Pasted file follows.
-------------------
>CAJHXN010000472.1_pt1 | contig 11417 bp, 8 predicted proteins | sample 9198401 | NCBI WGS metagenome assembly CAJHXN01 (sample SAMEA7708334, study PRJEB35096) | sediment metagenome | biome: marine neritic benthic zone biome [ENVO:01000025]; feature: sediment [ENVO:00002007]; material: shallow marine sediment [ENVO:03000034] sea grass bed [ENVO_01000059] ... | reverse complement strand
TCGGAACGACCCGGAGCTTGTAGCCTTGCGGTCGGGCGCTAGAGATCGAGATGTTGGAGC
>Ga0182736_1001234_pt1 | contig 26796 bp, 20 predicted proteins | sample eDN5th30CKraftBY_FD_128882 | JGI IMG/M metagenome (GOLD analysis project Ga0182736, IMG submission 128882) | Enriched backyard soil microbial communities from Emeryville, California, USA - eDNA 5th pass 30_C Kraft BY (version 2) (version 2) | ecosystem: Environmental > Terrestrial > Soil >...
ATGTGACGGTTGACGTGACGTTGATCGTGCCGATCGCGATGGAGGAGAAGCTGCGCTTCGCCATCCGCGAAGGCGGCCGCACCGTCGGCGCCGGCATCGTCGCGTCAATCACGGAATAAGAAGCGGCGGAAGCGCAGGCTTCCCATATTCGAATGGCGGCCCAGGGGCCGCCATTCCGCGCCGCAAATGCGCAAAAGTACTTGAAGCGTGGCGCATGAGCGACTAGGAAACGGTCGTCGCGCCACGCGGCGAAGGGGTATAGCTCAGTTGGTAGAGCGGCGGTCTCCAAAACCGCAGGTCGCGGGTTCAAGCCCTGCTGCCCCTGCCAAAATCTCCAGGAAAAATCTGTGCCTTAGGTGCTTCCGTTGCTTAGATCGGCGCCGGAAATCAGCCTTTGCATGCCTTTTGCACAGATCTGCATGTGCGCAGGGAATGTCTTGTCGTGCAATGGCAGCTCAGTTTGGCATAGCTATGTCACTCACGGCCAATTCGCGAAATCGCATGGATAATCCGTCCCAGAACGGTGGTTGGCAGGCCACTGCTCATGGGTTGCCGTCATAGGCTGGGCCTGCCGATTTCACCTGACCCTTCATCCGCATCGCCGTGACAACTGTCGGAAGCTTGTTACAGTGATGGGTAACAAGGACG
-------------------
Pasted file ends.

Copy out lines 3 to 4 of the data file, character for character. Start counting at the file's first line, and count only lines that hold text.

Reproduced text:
>Ga0182736_1001234_pt1 | contig 26796 bp, 20 predicted proteins | sample eDN5th30CKraftBY_FD_128882 | JGI IMG/M metagenome (GOLD analysis project Ga0182736, IMG submission 128882) | Enriched backyard soil microbial communities from Emeryville, California, USA - eDNA 5th pass 30_C Kraft BY (version 2) (version 2) | ecosystem: Environmental > Terrestrial > Soil >...
ATGTGACGGTTGACGTGACGTTGATCGTGCCGATCGCGATGGAGGAGAAGCTGCGCTTCGCCATCCGCGAAGGCGGCCGCACCGTCGGCGCCGGCATCGTCGCGTCAATCACGGAATAAGAAGCGGCGGAAGCGCAGGCTTCCCATATTCGAATGGCGGCCCAGGGGCCGCCATTCCGCGCCGCAAATGCGCAAAAGTACTTGAAGCGTGGCGCATGAGCGACTAGGAAACGGTCGTCGCGCCACGCGGCGAAGGGGTATAGCTCAGTTGGTAGAGCGGCGGTCTCCAAAACCGCAGGTCGCGGGTTCAAGCCCTGCTGCCCCTGCCAAAATCTCCAGGAAAAATCTGTGCCTTAGGTGCTTCCGTTGCTTAGATCGGCGCCGGAAATCAGCCTTTGCATGCCTTTTGCACAGATCTGCATGTGCGCAGGGAATGTCTTGTCGTGCAATGGCAGCTCAGTTTGGCATAGCTATGTCACTCACGGCCAATTCGCGAAATCGCATGGATAATCCGTCCCAGAACGGTGGTTGGCAGGCCACTGCTCATGGGTTGCCGTCATAGGCTGGGCCTGCCGATTTCACCTGACCCTTCATCCGCATCGCCGTGACAACTGTCGGAAGCTTGTTACAGTGATGGGTAACAAGGACG